Parting ways with old headphones are a struggle primarily because of the nostalgia factor. Reminding you of the early days of your journey, how far you’ve come, and how the landscape of the hobby has changed since. Though that is only true if the headphone is good enough to be kept around. Today, we are going to be doing a super long-term review/revisit of my first ‘expensive’ headphone, the Audio-Technica ATH-ESW9.
The Audio-Technica ATH-ESW9 is an on-ear portable headphone that retails for $349 but was mostly available for $150-$200 towards the end of its production. It’s part of Audio-Technica’s Earsuit line which is focused more on style while still delivering decent sound. I am not sure if this line is still being actively maintained but I do know they released recent variants based on the ESW9’s design.
Little background story
I bought the ESW9 almost a decade ago and prior to that, I’ve mostly owned budget IEMs and headphones. At the time, I wanted to finally make that big splurge but I also wanted the headphones to be portable enough and aesthetically pleasing. The top-tier headphones for the on-ear category back then were the Sennheiser HD-25 1-II, the Beyerdynamic DT1350, and the V-Moda M80/V80. I did my due diligence and researched the heck out of them all and while I didn’t have any major problems with any of the three, they were more expensive than the ESW9.
In the end, it came down to the ESW9 and V-Moda M80. The latter is overall the better headphone but the styling just isn’t to my liking. Add the fact that the wood cups of the ESW9 look extremely sexy and I’m sold! Over time, I accumulated the DT1350 and M80 at varying points but that’s another story for another day.
Build, comfort & portability
While the ESW9 perceptibly gives you that luxurious vibe with African Paduak wood cups and lambskin earpads, the construction as a whole doesn’t. Outside of those, it’s predominantly (cheap) plastic, the cable is thin and non-removable and it lacks the heft that makes a product premium-feeling. It also doesn’t inspire ruggedness which is unfortunate since the headphone only comes with a soft pouch.
Comfort and isolation are both average. As an on-ear headphone, there’s just so much you can do to make it comfortable. The pads are larger than your average on-ear but doesn’t change the fact that it’s sitting on top as opposed to over your ears. Isolation is slightly below average for your typical portable headphone so this doesn’t work for train and plane rides.
Despite feeling flimsy, to begin with, the headphone is still fully functional up to now so I guess we can give some credit to Audio-Technica here. Granted my usage has severely declined since around 5 years ago. It’s endured the normal wear and tear with flaking headband padding, earpads getting thinner and stiffer, and some scratches here and there, but apart from those, the ESW9 still produces sound.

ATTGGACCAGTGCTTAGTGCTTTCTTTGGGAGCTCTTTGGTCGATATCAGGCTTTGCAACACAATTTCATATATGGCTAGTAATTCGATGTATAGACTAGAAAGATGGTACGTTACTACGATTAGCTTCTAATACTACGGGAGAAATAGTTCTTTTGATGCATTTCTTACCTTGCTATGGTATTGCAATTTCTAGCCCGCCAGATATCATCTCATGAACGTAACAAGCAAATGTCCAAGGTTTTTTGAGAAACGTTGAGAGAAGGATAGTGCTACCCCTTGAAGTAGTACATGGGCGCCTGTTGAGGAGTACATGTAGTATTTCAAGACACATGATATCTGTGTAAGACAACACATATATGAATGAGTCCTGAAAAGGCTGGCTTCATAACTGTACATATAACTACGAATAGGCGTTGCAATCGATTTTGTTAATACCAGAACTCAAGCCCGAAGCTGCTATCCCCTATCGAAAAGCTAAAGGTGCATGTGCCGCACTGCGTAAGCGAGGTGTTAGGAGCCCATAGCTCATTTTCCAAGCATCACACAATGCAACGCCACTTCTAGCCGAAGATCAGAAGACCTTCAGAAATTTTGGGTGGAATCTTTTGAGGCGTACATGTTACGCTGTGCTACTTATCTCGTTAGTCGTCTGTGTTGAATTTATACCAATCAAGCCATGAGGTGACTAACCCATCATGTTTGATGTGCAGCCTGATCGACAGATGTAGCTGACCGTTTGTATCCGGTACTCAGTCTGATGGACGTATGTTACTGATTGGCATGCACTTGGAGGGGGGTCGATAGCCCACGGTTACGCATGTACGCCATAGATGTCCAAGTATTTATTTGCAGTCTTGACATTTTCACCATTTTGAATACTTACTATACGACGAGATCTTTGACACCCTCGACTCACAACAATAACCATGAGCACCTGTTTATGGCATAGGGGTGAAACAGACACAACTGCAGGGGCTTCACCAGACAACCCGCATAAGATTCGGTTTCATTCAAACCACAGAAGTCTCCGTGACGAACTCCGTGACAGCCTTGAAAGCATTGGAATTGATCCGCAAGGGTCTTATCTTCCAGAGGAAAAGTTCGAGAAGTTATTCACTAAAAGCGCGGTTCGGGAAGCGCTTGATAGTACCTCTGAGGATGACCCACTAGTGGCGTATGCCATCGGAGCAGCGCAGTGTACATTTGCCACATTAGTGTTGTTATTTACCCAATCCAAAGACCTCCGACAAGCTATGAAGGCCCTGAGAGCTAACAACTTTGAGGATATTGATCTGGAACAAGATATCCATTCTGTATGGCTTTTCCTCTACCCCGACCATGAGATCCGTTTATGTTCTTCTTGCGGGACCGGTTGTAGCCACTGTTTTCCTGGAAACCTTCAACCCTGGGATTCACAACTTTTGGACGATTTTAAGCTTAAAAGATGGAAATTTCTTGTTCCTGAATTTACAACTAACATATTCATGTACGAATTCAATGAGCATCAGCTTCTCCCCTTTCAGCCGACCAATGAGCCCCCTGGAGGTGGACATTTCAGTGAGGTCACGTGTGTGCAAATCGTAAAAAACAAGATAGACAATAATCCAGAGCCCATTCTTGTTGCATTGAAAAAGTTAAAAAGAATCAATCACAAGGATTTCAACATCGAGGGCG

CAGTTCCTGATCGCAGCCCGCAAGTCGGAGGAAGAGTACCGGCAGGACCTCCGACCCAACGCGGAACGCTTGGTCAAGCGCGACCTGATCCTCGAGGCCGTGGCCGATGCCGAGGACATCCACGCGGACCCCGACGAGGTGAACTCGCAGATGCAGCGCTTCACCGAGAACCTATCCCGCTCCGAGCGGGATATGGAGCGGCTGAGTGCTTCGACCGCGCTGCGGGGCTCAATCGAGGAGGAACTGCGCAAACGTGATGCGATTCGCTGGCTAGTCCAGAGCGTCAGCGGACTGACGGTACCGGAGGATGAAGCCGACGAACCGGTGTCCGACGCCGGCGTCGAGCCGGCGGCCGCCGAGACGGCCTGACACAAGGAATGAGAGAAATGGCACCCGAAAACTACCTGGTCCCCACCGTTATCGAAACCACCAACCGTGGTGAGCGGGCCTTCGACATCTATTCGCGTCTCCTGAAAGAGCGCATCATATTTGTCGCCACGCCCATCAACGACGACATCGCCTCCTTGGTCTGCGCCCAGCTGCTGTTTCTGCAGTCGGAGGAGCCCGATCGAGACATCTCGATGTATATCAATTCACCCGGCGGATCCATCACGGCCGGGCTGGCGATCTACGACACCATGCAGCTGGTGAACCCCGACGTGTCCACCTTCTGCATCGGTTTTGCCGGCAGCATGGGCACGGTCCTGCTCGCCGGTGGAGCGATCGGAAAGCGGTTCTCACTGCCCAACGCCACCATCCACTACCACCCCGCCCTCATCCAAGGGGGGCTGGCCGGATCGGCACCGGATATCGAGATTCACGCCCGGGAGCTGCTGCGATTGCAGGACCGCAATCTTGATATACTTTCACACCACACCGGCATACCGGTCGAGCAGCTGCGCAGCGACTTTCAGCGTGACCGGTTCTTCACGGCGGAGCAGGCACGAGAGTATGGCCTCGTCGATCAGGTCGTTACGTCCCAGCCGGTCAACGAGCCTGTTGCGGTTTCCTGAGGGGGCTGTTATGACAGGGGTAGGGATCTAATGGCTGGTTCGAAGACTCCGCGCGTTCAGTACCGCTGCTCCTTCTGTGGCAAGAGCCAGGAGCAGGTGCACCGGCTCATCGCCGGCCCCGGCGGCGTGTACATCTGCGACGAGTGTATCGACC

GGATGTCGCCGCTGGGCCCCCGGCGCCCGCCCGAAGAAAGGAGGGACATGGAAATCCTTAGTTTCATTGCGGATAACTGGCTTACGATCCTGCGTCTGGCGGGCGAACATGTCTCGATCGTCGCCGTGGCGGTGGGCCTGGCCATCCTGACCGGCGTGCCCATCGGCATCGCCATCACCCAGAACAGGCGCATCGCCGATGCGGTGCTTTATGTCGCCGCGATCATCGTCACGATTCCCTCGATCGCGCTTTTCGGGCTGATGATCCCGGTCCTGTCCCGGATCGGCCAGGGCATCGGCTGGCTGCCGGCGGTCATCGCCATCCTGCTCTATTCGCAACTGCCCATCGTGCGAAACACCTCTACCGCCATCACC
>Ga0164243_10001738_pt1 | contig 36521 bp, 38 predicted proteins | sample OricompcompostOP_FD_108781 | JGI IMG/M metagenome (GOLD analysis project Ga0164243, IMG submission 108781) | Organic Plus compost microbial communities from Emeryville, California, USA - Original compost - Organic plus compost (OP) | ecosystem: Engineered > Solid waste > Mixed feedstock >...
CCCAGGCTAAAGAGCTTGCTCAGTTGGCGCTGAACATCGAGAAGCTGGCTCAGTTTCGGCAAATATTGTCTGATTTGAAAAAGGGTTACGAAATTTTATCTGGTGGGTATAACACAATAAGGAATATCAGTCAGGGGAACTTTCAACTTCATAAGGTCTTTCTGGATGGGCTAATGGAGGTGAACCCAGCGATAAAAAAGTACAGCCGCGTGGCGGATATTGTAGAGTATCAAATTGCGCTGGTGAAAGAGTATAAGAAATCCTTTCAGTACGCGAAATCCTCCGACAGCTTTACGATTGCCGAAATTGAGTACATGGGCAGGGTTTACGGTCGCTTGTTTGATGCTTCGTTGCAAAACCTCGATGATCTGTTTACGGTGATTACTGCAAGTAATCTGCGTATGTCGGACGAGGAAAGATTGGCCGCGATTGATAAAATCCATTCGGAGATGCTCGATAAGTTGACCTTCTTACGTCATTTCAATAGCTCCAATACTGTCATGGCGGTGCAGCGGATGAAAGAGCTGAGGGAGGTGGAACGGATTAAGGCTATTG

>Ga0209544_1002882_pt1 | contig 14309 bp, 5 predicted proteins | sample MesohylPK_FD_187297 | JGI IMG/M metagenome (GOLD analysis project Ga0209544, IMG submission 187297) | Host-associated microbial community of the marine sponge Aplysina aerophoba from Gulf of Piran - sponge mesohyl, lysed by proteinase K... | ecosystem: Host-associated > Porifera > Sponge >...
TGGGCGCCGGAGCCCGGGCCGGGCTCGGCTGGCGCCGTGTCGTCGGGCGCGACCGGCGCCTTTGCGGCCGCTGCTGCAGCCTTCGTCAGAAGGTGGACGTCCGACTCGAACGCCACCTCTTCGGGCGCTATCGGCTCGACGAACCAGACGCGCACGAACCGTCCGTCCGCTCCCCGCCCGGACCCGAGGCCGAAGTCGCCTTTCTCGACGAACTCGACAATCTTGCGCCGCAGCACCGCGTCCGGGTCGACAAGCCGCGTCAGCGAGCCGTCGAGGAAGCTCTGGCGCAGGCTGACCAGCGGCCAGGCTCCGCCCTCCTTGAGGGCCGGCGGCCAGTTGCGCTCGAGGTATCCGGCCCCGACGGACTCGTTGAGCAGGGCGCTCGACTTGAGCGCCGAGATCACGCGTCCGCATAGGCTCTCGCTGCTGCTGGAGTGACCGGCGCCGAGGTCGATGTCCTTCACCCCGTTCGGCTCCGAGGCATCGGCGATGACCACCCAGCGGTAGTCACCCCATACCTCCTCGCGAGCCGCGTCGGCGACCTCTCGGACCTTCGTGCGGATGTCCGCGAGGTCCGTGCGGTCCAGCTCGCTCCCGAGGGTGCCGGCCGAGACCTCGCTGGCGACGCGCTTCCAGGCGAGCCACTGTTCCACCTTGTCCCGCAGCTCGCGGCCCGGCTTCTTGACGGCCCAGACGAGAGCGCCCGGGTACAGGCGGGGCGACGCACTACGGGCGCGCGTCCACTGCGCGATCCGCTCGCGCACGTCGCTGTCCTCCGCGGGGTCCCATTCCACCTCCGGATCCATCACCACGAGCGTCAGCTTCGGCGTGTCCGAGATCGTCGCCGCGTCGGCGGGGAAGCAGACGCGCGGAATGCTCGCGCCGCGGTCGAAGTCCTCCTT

The fun part. You can go back and read my original review of the ESW9, and compare my subjective impressions if you want. I called the ESW9 a warm-neutral headphone back then and while I don’t think I can agree with that anymore, some of my findings then were still valid now to some extent.
More than 20 headphones and 9 years later, I find the ESW9 to be too colored for my liking. It’s too warm, the bass is bloomy and lacks sub-bass extension, and the treble is just too recessed and overly smoothed-out. Soundstage is small which is not a surprise and imaging is typical of most on-ears that I’ve listened to. I would say the best quality of the ESW9 when all is said and done is it’s a decent headphone for casual and relaxed listening sessions with its laid-back and inoffensive sound signature.
This headphone is famous for having a “tube-like” sound and I think there’s still merit there except this type of tuning doesn’t work all the time. For rock genres, it cuts off the overall liveliness due to recessed treble and the dynamic punch of the bass is also quite soft. It does work however for genres that prominently feature vocals. So acoustics and jazz can work with this tuning and I have no problems listening to Diana Krall and Norah Jones with the ESW9.
In 2021, I will have a hard time recommending the ESW9 both at its MSRP of $349 and street price of $199. But it’s also been long discontinued so unless you’re willing to buy a used item at a reasonable price, you’re no longer gonna find it.
A similar and better-sounding option that is still available today is the Meze 99 Classics. Audio-Technica’s very own M50x and M40x are better options for the price although they have a different tuning than the ESW9.
That’s about it for the throwback of the Audio-Technica ESW9 portable headphones. I am just amazed that this headphone has lasted me this long considering they’re not built like a tank. Sound-wise, I would have no problem casually listening using this headphone if needed. Thankfully, it’s not needed so I’ll just have it stored and displayed in my headphone cabinet until I can do another long-term review again 10 years from now.